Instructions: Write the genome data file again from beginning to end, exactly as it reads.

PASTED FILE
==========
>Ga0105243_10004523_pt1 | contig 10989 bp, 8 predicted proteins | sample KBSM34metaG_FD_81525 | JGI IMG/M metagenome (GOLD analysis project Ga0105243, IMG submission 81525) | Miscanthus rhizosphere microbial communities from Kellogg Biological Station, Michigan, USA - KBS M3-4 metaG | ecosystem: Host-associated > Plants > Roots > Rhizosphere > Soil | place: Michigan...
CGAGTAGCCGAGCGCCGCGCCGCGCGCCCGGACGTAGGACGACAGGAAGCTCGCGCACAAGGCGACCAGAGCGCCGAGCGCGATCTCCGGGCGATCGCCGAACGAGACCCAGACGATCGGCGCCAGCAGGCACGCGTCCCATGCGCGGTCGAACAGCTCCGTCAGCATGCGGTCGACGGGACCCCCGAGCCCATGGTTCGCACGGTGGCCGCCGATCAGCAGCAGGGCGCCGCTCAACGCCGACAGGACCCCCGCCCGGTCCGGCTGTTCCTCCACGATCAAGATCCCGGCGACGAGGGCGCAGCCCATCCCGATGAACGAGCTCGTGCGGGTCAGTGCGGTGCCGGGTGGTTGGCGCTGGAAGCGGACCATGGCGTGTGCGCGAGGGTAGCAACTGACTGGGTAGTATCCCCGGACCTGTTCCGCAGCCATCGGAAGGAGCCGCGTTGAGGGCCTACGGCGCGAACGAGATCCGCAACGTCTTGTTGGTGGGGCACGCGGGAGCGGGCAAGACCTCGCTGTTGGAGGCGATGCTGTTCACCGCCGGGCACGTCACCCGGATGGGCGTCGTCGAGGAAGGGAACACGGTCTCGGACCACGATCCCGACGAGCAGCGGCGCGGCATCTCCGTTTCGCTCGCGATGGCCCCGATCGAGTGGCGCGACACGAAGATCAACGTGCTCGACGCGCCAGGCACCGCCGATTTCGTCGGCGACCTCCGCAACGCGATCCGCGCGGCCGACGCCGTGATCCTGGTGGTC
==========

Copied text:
>Ga0105243_10004523_pt1 | contig 10989 bp, 8 predicted proteins | sample KBSM34metaG_FD_81525 | JGI IMG/M metagenome (GOLD analysis project Ga0105243, IMG submission 81525) | Miscanthus rhizosphere microbial communities from Kellogg Biological Station, Michigan, USA - KBS M3-4 metaG | ecosystem: Host-associated > Plants > Roots > Rhizosphere > Soil | place: Michigan...
CGAGTAGCCGAGCGCCGCGCCGCGCGCCCGGACGTAGGACGACAGGAAGCTCGCGCACAAGGCGACCAGAGCGCCGAGCGCGATCTCCGGGCGATCGCCGAACGAGACCCAGACGATCGGCGCCAGCAGGCACGCGTCCCATGCGCGGTCGAACAGCTCCGTCAGCATGCGGTCGACGGGACCCCCGAGCCCATGGTTCGCACGGTGGCCGCCGATCAGCAGCAGGGCGCCGCTCAACGCCGACAGGACCCCCGCCCGGTCCGGCTGTTCCTCCACGATCAAGATCCCGGCGACGAGGGCGCAGCCCATCCCGATGAACGAGCTCGTGCGGGTCAGTGCGGTGCCGGGTGGTTGGCGCTGGAAGCGGACCATGGCGTGTGCGCGAGGGTAGCAACTGACTGGGTAGTATCCCCGGACCTGTTCCGCAGCCATCGGAAGGAGCCGCGTTGAGGGCCTACGGCGCGAACGAGATCCGCAACGTCTTGTTGGTGGGGCACGCGGGAGCGGGCAAGACCTCGCTGTTGGAGGCGATGCTGTTCACCGCCGGGCACGTCACCCGGATGGGCGTCGTCGAGGAAGGGAACACGGTCTCGGACCACGATCCCGACGAGCAGCGGCGCGGCATCTCCGTTTCGCTCGCGATGGCCCCGATCGAGTGGCGCGACACGAAGATCAACGTGCTCGACGCGCCAGGCACCGCCGATTTCGTCGGCGACCTCCGCAACGCGATCCGCGCGGCCGACGCCGTGATCCTGGTGGTC